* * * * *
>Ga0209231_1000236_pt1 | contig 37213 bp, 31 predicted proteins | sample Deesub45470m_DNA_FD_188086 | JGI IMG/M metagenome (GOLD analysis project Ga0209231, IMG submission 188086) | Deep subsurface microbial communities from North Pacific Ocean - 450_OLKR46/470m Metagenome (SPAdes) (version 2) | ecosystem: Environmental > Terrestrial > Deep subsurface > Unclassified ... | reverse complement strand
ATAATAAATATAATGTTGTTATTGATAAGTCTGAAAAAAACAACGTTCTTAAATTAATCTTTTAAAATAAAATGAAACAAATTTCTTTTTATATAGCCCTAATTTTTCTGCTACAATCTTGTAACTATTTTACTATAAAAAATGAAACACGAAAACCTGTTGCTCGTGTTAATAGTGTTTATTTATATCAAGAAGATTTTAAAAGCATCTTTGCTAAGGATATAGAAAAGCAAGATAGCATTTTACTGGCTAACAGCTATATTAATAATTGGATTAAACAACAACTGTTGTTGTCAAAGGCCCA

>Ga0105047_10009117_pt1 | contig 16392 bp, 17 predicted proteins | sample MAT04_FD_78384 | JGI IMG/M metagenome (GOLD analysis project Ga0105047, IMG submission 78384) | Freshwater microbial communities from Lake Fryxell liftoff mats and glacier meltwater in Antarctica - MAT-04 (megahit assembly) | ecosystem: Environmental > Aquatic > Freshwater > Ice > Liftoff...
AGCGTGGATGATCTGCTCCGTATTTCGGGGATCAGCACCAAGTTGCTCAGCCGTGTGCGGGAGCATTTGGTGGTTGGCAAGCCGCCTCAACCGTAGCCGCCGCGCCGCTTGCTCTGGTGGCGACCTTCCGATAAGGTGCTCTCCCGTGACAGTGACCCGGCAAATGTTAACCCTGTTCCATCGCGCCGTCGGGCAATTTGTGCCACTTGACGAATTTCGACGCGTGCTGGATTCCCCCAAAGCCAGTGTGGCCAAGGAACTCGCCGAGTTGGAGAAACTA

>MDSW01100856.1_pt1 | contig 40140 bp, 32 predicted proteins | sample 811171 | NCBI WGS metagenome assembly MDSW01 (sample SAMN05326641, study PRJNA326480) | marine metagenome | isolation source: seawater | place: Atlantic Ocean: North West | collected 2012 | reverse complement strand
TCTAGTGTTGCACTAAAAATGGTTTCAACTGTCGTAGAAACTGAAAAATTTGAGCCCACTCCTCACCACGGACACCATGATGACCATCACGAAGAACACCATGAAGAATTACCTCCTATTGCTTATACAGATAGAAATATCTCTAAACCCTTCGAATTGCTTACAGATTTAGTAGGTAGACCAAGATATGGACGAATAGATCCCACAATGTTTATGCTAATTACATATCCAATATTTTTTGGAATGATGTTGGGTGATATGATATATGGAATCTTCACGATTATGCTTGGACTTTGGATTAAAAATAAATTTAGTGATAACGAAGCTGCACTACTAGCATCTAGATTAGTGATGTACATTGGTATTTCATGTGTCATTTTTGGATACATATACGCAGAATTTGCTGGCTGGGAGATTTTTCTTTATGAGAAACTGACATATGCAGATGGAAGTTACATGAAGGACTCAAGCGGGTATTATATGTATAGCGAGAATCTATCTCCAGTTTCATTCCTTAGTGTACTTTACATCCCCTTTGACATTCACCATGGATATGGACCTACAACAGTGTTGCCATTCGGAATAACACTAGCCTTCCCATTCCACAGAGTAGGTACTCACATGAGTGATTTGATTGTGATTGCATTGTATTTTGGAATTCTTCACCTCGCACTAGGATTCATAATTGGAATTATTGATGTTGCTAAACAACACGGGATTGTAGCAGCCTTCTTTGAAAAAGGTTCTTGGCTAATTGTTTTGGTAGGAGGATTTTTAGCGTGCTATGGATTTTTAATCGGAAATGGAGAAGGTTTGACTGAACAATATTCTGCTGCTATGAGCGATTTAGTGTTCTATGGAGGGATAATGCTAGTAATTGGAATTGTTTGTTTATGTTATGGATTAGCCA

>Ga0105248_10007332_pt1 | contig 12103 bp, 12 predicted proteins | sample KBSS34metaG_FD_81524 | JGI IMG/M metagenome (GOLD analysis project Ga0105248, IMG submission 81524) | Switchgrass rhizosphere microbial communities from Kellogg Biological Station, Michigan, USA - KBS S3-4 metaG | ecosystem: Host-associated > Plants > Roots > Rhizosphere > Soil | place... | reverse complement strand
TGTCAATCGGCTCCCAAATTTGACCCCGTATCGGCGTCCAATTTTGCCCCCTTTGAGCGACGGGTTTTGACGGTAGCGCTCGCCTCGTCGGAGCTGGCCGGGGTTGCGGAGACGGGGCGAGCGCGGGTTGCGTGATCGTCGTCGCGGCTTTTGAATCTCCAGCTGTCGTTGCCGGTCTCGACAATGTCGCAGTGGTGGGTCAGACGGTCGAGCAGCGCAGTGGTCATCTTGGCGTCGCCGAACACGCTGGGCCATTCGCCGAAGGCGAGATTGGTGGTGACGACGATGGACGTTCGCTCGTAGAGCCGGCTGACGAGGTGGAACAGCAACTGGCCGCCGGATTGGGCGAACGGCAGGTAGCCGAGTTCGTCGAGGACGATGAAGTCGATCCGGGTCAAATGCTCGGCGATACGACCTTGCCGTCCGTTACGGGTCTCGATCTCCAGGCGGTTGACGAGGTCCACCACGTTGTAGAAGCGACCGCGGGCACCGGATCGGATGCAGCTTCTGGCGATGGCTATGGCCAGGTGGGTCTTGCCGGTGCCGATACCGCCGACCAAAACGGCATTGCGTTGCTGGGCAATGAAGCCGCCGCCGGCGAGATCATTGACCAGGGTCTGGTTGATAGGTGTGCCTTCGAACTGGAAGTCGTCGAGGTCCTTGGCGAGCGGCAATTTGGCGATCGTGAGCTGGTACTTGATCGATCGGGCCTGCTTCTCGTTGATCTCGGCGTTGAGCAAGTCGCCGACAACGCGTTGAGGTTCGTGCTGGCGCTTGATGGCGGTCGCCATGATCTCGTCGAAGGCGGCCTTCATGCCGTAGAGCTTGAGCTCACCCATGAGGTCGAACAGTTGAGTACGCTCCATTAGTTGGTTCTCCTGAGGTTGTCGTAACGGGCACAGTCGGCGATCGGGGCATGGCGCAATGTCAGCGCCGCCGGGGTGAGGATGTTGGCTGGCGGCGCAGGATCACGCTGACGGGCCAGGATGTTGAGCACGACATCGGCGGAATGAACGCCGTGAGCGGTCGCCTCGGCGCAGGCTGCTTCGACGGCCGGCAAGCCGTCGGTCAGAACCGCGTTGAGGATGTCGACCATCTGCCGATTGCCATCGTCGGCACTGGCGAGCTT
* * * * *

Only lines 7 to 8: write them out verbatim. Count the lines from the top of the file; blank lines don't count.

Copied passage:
>Ga0105248_10007332_pt1 | contig 12103 bp, 12 predicted proteins | sample KBSS34metaG_FD_81524 | JGI IMG/M metagenome (GOLD analysis project Ga0105248, IMG submission 81524) | Switchgrass rhizosphere microbial communities from Kellogg Biological Station, Michigan, USA - KBS S3-4 metaG | ecosystem: Host-associated > Plants > Roots > Rhizosphere > Soil | place... | reverse complement strand
TGTCAATCGGCTCCCAAATTTGACCCCGTATCGGCGTCCAATTTTGCCCCCTTTGAGCGACGGGTTTTGACGGTAGCGCTCGCCTCGTCGGAGCTGGCCGGGGTTGCGGAGACGGGGCGAGCGCGGGTTGCGTGATCGTCGTCGCGGCTTTTGAATCTCCAGCTGTCGTTGCCGGTCTCGACAATGTCGCAGTGGTGGGTCAGACGGTCGAGCAGCGCAGTGGTCATCTTGGCGTCGCCGAACACGCTGGGCCATTCGCCGAAGGCGAGATTGGTGGTGACGACGATGGACGTTCGCTCGTAGAGCCGGCTGACGAGGTGGAACAGCAACTGGCCGCCGGATTGGGCGAACGGCAGGTAGCCGAGTTCGTCGAGGACGATGAAGTCGATCCGGGTCAAATGCTCGGCGATACGACCTTGCCGTCCGTTACGGGTCTCGATCTCCAGGCGGTTGACGAGGTCCACCACGTTGTAGAAGCGACCGCGGGCACCGGATCGGATGCAGCTTCTGGCGATGGCTATGGCCAGGTGGGTCTTGCCGGTGCCGATACCGCCGACCAAAACGGCATTGCGTTGCTGGGCAATGAAGCCGCCGCCGGCGAGATCATTGACCAGGGTCTGGTTGATAGGTGTGCCTTCGAACTGGAAGTCGTCGAGGTCCTTGGCGAGCGGCAATTTGGCGATCGTGAGCTGGTACTTGATCGATCGGGCCTGCTTCTCGTTGATCTCGGCGTTGAGCAAGTCGCCGACAACGCGTTGAGGTTCGTGCTGGCGCTTGATGGCGGTCGCCATGATCTCGTCGAAGGCGGCCTTCATGCCGTAGAGCTTGAGCTCACCCATGAGGTCGAACAGTTGAGTACGCTCCATTAGTTGGTTCTCCTGAGGTTGTCGTAACGGGCACAGTCGGCGATCGGGGCATGGCGCAATGTCAGCGCCGCCGGGGTGAGGATGTTGGCTGGCGGCGCAGGATCACGCTGACGGGCCAGGATGTTGAGCACGACATCGGCGGAATGAACGCCGTGAGCGGTCGCCTCGGCGCAGGCTGCTTCGACGGCCGGCAAGCCGTCGGTCAGAACCGCGTTGAGGATGTCGACCATCTGCCGATTGCCATCGTCGGCACTGGCGAGCTT